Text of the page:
UNSANITARY AND NON-FIRE-PROTECTED TENEMENTS.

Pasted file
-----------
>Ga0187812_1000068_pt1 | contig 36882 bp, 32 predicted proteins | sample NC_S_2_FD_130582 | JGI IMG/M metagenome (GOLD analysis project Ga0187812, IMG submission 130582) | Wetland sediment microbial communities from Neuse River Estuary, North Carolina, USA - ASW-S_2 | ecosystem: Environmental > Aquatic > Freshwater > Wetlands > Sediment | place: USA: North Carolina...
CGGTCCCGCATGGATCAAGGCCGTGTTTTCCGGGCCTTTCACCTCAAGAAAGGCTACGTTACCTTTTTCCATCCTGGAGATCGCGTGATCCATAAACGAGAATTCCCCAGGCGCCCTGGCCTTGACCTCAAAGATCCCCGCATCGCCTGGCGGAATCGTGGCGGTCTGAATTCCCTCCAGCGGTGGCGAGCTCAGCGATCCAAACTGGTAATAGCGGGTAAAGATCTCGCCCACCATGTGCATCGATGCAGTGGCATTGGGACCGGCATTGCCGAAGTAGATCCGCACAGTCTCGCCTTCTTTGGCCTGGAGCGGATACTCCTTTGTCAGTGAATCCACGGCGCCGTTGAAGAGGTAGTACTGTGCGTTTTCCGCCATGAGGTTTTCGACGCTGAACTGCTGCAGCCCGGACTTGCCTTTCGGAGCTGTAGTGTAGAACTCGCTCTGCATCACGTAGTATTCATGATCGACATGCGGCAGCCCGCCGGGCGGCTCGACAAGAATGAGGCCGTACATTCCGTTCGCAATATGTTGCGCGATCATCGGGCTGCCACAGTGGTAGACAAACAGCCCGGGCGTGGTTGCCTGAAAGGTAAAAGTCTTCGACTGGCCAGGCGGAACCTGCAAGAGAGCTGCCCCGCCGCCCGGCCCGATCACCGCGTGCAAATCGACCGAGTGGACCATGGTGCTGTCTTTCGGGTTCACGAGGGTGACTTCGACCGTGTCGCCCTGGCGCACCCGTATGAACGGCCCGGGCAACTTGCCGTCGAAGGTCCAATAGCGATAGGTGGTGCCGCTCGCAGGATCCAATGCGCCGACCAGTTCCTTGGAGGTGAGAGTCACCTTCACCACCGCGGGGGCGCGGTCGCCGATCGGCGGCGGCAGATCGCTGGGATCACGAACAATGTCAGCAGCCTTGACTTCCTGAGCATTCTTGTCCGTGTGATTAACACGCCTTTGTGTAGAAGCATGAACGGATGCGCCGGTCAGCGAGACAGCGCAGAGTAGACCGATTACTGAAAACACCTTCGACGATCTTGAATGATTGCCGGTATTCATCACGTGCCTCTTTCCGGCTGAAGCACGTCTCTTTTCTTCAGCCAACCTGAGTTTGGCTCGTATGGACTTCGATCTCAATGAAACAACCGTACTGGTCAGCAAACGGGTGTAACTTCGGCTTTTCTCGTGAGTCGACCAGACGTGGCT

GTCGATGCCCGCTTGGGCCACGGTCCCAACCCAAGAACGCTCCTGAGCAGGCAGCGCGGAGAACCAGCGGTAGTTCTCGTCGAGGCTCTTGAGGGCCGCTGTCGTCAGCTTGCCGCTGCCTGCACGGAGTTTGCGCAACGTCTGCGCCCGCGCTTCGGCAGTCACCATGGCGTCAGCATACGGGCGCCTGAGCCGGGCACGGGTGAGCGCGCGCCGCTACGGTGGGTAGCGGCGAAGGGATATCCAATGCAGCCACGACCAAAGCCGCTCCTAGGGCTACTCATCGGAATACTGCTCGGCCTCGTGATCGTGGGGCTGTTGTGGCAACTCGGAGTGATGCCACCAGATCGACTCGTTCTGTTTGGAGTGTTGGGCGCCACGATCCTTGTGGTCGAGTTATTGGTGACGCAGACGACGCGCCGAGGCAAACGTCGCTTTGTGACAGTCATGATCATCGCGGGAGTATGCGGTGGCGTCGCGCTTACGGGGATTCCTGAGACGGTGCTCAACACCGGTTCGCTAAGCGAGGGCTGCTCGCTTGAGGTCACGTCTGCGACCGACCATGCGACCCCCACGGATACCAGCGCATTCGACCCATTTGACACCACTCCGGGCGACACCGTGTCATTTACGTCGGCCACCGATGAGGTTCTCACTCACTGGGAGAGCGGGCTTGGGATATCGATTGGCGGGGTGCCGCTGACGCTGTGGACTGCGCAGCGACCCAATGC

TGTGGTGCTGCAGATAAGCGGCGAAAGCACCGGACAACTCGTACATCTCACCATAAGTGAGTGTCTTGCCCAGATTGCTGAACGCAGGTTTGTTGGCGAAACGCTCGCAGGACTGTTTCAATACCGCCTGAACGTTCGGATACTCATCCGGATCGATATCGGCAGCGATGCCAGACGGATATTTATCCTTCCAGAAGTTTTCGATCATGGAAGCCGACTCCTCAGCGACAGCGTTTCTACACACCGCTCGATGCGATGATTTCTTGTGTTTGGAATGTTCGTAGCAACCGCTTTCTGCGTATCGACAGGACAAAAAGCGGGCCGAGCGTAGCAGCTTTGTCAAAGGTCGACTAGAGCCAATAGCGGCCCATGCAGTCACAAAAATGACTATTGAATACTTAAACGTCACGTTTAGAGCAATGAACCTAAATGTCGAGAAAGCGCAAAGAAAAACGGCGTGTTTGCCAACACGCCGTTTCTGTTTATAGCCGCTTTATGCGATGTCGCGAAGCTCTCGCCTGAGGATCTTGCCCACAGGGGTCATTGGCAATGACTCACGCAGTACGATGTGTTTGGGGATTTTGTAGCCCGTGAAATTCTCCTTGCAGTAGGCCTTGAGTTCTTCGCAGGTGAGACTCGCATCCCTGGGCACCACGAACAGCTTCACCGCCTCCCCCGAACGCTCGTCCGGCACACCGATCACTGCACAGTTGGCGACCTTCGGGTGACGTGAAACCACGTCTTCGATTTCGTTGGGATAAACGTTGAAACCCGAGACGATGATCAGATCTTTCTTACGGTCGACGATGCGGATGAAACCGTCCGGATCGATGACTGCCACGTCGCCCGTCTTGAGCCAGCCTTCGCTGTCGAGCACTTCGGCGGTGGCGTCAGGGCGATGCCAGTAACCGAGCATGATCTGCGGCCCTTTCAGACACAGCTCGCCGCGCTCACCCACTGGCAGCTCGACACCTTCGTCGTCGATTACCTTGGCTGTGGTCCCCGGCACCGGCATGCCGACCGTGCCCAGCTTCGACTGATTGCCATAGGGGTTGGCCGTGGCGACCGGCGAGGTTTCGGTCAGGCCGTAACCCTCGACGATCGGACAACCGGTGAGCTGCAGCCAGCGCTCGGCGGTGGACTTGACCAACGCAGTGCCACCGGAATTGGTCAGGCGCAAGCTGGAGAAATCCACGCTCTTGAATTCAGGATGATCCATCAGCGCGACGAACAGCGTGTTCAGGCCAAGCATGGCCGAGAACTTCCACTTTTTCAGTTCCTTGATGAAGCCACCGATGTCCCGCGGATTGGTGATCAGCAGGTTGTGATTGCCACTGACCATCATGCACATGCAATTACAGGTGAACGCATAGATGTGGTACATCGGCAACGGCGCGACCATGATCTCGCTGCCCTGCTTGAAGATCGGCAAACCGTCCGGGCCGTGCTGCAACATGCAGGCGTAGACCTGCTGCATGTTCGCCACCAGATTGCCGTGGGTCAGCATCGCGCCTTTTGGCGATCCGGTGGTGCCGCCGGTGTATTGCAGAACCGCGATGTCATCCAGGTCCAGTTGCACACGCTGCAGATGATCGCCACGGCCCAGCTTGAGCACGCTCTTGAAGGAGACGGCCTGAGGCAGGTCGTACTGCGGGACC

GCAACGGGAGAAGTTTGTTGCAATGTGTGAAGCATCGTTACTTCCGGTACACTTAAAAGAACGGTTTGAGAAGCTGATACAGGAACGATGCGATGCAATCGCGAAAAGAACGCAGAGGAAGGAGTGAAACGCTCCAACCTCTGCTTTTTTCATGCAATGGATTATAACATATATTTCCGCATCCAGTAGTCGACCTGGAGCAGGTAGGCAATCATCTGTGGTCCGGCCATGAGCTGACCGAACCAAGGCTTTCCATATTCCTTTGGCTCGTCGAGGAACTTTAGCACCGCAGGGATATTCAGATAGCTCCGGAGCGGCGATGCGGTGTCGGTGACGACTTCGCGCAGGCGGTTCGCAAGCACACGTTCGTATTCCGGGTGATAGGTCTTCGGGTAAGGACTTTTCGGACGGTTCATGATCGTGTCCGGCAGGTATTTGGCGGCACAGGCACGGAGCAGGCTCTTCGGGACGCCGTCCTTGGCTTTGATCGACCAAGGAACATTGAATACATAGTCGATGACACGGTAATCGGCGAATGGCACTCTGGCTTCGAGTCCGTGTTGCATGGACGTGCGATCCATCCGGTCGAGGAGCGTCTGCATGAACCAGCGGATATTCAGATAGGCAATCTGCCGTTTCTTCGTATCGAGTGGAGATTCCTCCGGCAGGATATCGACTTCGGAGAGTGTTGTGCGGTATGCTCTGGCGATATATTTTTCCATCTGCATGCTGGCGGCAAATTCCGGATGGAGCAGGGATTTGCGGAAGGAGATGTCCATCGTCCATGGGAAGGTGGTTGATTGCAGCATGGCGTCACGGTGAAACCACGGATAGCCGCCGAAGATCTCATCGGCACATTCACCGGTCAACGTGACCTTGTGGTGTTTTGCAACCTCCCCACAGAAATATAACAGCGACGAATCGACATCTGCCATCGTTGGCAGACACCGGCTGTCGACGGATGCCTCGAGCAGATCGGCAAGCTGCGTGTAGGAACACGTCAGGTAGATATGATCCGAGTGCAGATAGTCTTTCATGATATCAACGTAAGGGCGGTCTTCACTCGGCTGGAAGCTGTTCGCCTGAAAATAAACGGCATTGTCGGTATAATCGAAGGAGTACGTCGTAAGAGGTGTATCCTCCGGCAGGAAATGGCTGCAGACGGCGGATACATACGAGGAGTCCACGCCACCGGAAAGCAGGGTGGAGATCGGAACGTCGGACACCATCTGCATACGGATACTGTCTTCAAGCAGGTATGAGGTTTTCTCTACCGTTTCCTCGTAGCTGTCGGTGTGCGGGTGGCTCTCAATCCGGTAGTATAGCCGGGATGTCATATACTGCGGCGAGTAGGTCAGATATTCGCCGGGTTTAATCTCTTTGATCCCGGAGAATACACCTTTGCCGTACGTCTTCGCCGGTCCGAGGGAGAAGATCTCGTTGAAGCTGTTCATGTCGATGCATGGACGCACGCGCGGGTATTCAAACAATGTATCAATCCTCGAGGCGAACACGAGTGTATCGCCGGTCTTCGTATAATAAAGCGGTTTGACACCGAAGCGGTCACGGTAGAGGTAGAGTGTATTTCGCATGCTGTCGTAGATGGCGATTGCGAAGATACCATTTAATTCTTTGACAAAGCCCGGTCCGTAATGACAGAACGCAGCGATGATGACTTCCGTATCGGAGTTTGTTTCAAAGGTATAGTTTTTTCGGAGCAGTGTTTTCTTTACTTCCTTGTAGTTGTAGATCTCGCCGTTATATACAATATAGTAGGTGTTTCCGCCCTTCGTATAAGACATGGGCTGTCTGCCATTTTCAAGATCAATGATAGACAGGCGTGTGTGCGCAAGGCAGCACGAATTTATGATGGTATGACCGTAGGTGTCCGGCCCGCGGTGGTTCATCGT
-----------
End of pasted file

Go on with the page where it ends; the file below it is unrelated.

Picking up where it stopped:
PROBABLY even the East End of London cannot compete with New York city in the squalor, filth, and unsanitary construction of its tenement houses. A visit to these buildings, especially on what may be called the middle East Side, including the densely populated district round Ludlow, Essex, Rivingtou, Chrystie, Mulberry, Pell, and Mott streets, reveals an amount of misery and vice, such as is hardly to be equaled, is certainly not surpassed elsewhere. There are other isolated cases on the lower West Side; but in the localities referred to the evil is on a gigantic scale, as there people of all ages and sexes are huddled together, in most cases by scores, in many by hundreds, in dilapidated, out-of-date buildings, in many of which the sweating business is carried on by probably a dozen or more people, who,with the children of the family and the lodgers, make one room serve for all domestic (we dare not say home or family) purposes, as well as for carrying on the tailoring work for outside contractors. Notwithstanding the many ordinances of the city and the State laws against sweating and overcrowding, to say nothing of the requirements of the health officials and the building and fire departments of this city, it will be found that the sanitary laws are most glaringly set at defiance. Water supply, plumbing, water closets, all are defective. The fire escapes, when provided (and, so far as the letter of the law is concerned,these are attached), are fire escapes only in name, and so ill-adapted for their purpose that, were it not for the men of the fire department and their ladders, and the rescue work done by them and the police, a fire would hardly ever occur in a tenement house without loss of life and personal injury, even when the fire itself was of very small PROPORTIONS-JIS was the case last week, when five persons of one family were carried out at the point of death from suffocation by smoke,(two did die ultimately). When to this risk is added that of fire escape landings being blocked up, as they constantly are, in defiance of every law to the contrary and in defect of proper police supervision, the wonder is that the loss of life is not a hundredfold greater. The buildings themselves are mere fire traps, old and ramshackle, apparently put up and kept up as if with the express intention of courting the spread of a fire—buildings which cost nothing for repairs— for none are ever asked for, or made, if asked for, but for which exorbitant rents are extorted from the unfortunate tenants and punctually paid under threat of instant eviction in default. The owners of these tenements, it may be added, are, as a rule, not poor people but of the wealthy class, who boast, and truly, that there is more money in tenement property than in any other kind of real estate. Of these some are rich corporations, ecclesiastical or secular, or are wealthy families, whose real estate business is transacted on a large scale—-and it may be noted.their tenements are generally of tiie worst class—though their tenants pay the highest rents. That being so, it is full time, from every point of view, und not least from that of a sanitary and fire protection standpoint, that some steps were taken to remedy such a condition of affairs, and that such a foul blot should be removed from the good fame of the met ropolis of the Western world. The erection of up-to-date tenement houses would prove apaying speculation pecuniarily, just as that of the Mills hotels and buildings of the same class has paid financially, and we are glad to see that a movement in this direction has been begun not only in the columns of the respectable papers of this city, but also, more practically, by those interested in the question of the better housing of the poor East Siders. The announcement is made that a tenement house, the forerunner, we hope, of many others, constructed after the plan of Professor Fairchild, of Hartford, Conn., is to be erected in Manhattan. The building will be a fireproof structure, eleven stories high, and covering an entire block. This house will have a single entrance leading to a court, whence separate entrances will lead to the separate elevators. In, the basement of the house twill be baths, laundry heating and lighting apparatus, and a cold-storage plant—this last to cool refrigerators in each flat. The rente are to be moderate.